Then brush the chips away with a DRY nylon toothbrush. If you want to be extra neat then after dry brushing you can brush with a toothbrush wetted with some metho or isopropyl alcohol. Then dab the PCB dry on a tissue.
Most fluxes are safe to leave on the PCB, removing the flux is done mainly for cosmetic reasons.
Inspect the solder joints carefully with a magnifier glass and bright light. It is much easier to inspect the joints after flux removal. Good solder joints will be very round, and shiny, and properly "wetted" to the part and to the PCB pad. Joints that are lumpy or spiky may need to be resoldered with fresh solder applied.
Joints that are frosted or grey MUST be resoldered. Obviously you should make sure there are no solder bridges between the IC pins, use the magnifier and a very bright light to check this!
The soldering you can see in the photo above is not fantastic, you can see the caps are soldered better than the resistors. The soldering on the IC and FET looks ok. Everything here is good enough and will be 100% functional.
Don't be put off by the long explanations above. There are only 6 SMD parts to solder and it is a lot quicker and easier to do than it is to explain!
Step 2: The through-hole parts.
Insert and solder the blue 10k trimpot (TR).
Then do the 15uF 6.3v tantalum cap (C7). Scrape its legs gently with pliers before soldering (if they look dull). It must be oriented correctly, see its + pin marked by the yellow dot in the photo above. You might need a magnifying glass to see the little + sign on the cap, the markings are quite small.
Next is the 68 ohm resistor (RL). This controls the brightness of the LCD display's LED backlight, if the display has a backlight.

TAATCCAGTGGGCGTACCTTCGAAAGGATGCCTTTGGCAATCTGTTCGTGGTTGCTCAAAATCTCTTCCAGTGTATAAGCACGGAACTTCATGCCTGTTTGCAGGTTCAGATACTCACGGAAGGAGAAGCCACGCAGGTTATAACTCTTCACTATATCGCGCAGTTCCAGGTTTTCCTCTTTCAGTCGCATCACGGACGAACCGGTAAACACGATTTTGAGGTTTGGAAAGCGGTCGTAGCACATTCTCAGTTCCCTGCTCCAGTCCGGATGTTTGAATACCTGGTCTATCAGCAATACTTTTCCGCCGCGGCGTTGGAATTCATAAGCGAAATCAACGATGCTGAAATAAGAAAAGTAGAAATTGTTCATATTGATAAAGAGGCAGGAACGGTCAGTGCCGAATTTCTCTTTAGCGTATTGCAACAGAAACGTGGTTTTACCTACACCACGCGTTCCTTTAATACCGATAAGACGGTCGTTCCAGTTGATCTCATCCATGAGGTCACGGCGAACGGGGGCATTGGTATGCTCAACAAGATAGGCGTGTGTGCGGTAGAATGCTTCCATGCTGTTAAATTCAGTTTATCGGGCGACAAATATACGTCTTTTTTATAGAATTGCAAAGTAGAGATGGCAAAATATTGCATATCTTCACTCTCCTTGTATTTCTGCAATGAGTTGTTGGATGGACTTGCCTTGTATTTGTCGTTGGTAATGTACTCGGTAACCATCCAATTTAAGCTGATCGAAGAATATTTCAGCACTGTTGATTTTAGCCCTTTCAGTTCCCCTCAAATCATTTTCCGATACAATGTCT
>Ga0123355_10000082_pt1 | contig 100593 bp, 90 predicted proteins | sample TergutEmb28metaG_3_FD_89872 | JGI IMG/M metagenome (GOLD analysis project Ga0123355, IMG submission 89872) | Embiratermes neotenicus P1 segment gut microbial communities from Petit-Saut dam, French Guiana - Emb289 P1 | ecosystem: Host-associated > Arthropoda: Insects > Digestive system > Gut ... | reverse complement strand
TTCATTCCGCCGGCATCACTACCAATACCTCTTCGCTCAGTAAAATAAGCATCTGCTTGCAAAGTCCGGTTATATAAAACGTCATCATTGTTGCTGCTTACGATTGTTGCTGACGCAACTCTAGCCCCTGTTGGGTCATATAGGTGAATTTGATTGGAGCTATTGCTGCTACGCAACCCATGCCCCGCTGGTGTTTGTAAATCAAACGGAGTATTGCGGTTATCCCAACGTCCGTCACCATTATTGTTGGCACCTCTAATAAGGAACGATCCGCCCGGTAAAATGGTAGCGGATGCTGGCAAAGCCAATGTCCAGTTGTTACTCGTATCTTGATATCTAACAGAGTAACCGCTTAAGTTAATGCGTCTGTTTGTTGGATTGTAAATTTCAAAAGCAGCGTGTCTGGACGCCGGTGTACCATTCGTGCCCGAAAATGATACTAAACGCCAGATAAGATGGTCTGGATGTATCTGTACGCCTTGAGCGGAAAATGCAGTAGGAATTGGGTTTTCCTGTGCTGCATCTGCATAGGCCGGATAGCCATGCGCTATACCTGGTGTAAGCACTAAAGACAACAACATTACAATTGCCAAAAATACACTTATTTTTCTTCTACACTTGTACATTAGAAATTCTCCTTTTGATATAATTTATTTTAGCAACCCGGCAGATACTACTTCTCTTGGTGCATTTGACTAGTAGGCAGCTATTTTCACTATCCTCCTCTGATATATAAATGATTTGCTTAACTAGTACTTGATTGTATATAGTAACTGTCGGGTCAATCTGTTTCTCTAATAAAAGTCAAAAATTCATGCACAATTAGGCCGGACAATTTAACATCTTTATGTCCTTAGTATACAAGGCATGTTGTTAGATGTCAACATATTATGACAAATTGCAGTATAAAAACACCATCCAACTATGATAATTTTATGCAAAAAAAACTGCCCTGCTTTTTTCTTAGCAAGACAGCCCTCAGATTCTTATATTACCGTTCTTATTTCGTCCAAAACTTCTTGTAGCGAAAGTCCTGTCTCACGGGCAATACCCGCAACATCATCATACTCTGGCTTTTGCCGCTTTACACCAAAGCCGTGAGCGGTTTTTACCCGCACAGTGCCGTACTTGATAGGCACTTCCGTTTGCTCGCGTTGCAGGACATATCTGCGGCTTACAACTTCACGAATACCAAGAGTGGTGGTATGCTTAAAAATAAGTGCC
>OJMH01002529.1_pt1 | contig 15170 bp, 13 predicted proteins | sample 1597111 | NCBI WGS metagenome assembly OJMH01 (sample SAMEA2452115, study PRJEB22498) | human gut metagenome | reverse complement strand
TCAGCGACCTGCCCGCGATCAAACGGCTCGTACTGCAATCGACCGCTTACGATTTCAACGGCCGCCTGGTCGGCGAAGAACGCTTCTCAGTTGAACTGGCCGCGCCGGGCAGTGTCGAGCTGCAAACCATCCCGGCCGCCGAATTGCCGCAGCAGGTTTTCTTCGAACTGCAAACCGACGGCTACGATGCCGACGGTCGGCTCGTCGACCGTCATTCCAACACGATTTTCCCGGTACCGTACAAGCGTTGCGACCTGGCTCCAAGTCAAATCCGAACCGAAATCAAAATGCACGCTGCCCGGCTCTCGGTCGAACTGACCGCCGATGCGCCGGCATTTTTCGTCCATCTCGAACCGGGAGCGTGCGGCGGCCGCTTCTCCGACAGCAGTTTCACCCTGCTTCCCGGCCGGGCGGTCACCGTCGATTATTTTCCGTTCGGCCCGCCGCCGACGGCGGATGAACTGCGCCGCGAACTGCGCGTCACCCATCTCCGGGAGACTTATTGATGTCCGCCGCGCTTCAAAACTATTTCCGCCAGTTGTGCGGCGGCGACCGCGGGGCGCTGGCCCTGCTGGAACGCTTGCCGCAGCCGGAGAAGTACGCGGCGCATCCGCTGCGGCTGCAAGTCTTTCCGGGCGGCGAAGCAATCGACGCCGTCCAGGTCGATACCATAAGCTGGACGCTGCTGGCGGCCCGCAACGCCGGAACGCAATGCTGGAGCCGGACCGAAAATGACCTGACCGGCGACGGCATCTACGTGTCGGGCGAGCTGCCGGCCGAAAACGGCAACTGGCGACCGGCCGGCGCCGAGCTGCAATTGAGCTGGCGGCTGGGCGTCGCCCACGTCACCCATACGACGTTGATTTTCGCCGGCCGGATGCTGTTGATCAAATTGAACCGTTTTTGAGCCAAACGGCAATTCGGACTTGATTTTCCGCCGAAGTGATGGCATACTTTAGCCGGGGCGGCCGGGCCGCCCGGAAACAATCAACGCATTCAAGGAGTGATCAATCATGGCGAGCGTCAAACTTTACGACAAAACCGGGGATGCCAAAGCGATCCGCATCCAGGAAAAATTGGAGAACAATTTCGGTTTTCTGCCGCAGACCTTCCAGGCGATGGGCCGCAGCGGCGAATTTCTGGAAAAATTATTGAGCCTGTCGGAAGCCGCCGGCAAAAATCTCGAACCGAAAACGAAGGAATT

You might want to do some testing here and choose a different value resistor. This depends on the make and type of your LCD and how bright you want the backlight to be. The 68 ohm resistor gives a low brightness backlight using very little power (about 25mA) but the display will still be readable in darkness. If you want a very bright backlight you can use a lower value resistor (like 10 ohms or 22 ohms) but you should check with your LCD datasheet as there are many different types. The FET is rated at 1.4 amps, and the very bright backlights can be rated as high as 500mA.
Of course if you are not using the LCD backlight you don't need this resistor at all (and you don't need the FET).
Step 3: Insert and solder the header pins.
The straight header (16 pins) goes under the PCB, this allows the Shift1 PCB to be mounted directly behind the LCD.
(Option 1) The other side of the 16 pin header can be soldered direct onto the LCD. This gives a secure mounting, good for permanent installation.
(Option 2) The 16 pin socket (provided) can be soldered on to the LCD, this way the Shift1 can be "plugged" onto the back of the LCD. This is a less secure mounting but allows different LCDs to be plugged in.
The photo above shows the Shift1 in its basic form. This is complete and can operate an LCD and backlight using just one pin (signal) and 2 power pins (+5v and Ground).
The right-angle header only needs 3 pins if the Shift1 does not have the on-board PIC. It only requires; S (signal), +5v and Gnd. These are marked on the PCB. However you can solder the whole 10 pin header if you choose, or snap 3 pins off the header strip and solder only 3 pins (see above). If you bend the pins on the right-angle header out to about 45 instead of 90 degrees, the Shift-1 and LCD panel will mount nicely on the edge of a standard whiteboard (thanks to Joe Watson).